Søren S. Agner began his career in aviation in 1987 as a tour-guide/cabin crew for a charter operator in Denmark.
He worked as a cabin crew and a cabin chief for 10 years. During that time, he was also in charge of hiring cabin crew for the company.
In 1993 he obtained his Private Pilot Licence and flew small aircraft.
In 1995 he obtained his Commercial Pilot Licence.
He started in Danish Air Transport on the Short Skyvan in 1997 flying cargo.
In 1999 he came to Scandinavian Airlines and started flying the MD80.
He became a CRM instructor in 2004 and has also been an ATPL ground instructor since 2005, teaching different subjects such as Performance, Flight Planning and General Navigation.
In 2010 he was approved Training Manager for a Part 147 organisation in Denmark.
In 2011, he became a MCCI and could transfer the knowledge of CRM into the flight crew environment at a very early stage of the training for new pilots.
He started his own company, Aeroteam, in 2004 as an aviation consultant with a speciality in CRM training. During this time his focus has always been on making CRM training interesting and of high quality.
He is the developer of the MAYDAY CRM training concept and has been introducing the concept into CRM training at several airlines.
MAYDAY is a learning game which has the focus on enhancing the non-technical skills of the crew and at the same time being realistic and fun.
With this concept, training and assessment of the non-technical skills in the classroom is possible and the learning effect is very high, due to the very active participation of the crew.
Søren has been a member of the Danish Flight Safety Council since 2010, as a human factor specialist.
Benefits of Learning Games and Simulations in the Classroom Environment
How we learn and how we teach needs to be synchronized.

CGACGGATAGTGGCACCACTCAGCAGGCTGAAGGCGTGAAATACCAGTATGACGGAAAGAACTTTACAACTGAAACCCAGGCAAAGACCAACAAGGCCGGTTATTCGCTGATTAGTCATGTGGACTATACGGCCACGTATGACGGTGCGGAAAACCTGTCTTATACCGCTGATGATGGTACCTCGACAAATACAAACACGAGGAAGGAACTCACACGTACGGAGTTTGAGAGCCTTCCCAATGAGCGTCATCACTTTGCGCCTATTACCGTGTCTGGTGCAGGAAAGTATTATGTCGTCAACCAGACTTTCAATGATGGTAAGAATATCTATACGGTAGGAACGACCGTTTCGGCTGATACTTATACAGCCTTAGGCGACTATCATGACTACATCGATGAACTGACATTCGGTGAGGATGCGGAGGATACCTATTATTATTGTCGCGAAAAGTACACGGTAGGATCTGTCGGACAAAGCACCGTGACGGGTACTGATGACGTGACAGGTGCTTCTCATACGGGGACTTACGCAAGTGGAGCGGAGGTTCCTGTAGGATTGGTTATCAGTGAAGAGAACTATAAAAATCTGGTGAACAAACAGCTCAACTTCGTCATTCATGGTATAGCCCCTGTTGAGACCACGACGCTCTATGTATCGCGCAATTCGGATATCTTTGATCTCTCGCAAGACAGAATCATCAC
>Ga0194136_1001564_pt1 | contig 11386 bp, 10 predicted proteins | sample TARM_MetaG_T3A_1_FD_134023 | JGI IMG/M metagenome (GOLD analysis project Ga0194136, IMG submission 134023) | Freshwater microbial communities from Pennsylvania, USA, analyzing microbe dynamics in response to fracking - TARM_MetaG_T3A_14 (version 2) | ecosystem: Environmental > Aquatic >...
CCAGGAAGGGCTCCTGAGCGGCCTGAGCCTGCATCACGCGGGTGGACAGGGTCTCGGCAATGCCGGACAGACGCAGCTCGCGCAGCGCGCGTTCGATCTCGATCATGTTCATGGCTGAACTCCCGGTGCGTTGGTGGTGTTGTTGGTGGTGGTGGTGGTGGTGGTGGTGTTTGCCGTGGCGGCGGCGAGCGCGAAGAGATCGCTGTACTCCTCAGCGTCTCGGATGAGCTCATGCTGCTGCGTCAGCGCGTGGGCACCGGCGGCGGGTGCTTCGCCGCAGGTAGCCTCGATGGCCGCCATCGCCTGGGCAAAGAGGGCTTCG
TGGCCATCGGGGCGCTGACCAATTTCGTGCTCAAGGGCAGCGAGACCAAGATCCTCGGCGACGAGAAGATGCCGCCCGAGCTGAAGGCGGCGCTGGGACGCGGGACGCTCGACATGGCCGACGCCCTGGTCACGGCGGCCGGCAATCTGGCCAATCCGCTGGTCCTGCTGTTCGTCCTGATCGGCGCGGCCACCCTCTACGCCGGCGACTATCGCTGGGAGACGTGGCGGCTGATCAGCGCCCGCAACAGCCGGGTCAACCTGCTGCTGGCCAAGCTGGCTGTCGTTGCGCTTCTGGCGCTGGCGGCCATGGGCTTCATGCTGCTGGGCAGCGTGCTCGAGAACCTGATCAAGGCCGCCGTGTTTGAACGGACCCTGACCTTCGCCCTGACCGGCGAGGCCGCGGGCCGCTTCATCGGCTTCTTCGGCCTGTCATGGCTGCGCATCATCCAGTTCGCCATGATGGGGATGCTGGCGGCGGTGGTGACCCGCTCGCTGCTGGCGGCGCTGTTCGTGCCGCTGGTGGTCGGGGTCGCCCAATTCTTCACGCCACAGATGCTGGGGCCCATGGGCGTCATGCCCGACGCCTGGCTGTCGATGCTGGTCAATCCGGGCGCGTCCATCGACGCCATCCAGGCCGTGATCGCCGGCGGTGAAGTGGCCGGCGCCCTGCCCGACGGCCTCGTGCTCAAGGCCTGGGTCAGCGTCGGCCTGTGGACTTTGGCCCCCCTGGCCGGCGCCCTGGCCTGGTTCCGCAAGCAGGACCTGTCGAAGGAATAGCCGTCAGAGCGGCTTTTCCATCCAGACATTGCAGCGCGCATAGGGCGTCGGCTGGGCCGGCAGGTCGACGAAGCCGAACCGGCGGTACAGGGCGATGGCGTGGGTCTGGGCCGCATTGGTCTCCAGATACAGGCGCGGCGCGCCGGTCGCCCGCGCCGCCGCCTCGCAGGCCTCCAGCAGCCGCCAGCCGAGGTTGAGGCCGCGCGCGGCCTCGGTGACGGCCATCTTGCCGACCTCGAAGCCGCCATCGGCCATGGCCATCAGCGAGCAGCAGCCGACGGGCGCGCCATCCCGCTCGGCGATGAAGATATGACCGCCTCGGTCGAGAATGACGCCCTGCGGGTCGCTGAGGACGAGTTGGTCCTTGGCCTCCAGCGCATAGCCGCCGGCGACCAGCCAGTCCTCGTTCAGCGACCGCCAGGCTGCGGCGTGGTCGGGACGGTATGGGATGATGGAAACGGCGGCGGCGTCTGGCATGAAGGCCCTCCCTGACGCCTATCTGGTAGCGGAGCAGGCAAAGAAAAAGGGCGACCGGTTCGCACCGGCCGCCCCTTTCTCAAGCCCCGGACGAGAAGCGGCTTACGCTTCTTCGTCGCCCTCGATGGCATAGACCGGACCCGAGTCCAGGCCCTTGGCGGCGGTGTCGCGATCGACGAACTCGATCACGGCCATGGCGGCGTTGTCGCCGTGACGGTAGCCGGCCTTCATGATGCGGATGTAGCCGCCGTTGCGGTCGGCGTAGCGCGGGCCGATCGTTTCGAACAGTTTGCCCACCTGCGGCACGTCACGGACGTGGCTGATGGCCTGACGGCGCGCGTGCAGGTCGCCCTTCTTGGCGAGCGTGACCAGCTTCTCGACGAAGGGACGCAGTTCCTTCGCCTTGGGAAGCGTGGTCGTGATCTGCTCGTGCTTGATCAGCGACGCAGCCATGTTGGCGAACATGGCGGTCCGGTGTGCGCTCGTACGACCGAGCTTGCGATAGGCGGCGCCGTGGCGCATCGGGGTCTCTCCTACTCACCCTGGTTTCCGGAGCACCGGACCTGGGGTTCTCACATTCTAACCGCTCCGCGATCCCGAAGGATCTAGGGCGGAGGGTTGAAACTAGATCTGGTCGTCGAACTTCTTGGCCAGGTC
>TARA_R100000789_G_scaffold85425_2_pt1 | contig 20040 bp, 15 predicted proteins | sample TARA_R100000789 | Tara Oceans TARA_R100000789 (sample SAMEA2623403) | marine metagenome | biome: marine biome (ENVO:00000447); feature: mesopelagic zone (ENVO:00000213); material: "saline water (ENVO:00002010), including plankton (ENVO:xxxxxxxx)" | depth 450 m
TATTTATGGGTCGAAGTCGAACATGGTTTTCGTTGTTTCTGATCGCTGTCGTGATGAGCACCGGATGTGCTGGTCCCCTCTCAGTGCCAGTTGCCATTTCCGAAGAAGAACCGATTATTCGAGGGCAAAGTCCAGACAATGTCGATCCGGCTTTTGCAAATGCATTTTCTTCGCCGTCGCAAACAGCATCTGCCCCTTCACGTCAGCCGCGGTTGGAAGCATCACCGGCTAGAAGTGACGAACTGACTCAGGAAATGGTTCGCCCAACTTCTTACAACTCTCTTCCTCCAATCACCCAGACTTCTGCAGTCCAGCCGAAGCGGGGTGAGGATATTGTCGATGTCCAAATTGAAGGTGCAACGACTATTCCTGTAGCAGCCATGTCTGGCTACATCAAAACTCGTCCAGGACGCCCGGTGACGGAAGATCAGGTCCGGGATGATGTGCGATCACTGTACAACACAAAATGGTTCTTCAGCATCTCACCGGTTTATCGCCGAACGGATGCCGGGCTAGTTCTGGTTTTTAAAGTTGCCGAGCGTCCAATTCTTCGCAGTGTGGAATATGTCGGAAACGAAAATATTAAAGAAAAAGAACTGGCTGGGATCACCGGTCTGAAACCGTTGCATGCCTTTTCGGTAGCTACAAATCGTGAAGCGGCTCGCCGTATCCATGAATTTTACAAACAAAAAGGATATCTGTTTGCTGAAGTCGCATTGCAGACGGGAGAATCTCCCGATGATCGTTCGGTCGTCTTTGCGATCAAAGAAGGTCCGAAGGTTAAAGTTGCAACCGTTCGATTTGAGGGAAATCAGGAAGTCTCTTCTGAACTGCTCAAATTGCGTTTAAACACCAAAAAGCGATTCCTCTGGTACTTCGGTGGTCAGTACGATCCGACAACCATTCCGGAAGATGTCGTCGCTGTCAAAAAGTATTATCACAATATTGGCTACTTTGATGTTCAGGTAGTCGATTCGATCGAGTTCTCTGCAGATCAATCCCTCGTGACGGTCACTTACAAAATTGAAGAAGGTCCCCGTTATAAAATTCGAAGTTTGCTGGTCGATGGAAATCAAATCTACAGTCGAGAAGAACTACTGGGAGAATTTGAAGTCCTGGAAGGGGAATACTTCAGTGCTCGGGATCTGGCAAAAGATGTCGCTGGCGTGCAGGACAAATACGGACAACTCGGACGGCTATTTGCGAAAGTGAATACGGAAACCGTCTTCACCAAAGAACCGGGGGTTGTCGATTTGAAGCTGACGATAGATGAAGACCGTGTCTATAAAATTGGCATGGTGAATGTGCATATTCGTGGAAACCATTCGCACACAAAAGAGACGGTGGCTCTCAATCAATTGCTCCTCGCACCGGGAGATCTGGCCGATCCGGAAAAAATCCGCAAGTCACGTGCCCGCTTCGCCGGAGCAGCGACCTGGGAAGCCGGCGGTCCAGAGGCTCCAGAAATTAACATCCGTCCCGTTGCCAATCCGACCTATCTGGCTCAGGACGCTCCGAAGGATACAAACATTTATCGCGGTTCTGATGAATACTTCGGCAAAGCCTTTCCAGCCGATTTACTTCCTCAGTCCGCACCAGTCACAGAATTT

We need to teach so we obtain the greatest learning effect on our crew training.
By introducing active learning in the classroom, we create a link between classroom theoretical training and practical training in the operational environment.
Furthermore, we have the opportunity to evaluate and assess the Non-Technical Skills in the classroom and be able to give better feedback to the crew. This knowledge can then be transferred to the operational environment in the simulator, mock-up or to real world in the aircraft.
It is also of utmost importance that the assessment itself is valid and that the instructors have the same perception of the assessment, so there is a general line in the assessment within the company. Pilots have been used to assessments for many years and that is not new to them. However, when it comes to assessment of non-technical skills, there is still a challenge in evaluating the performance since we are looking at so many different parameters or behaviours.
Therefore, the assessment must focus on the behaviour and not the task and the training should contain an element of and a possibility to exercise self-assessment.
Introduction of learning games into the classroom training environment will facilitate that and is one way of obtaining a high level of learning and at the same time being able to assess performance of the crew and instructors.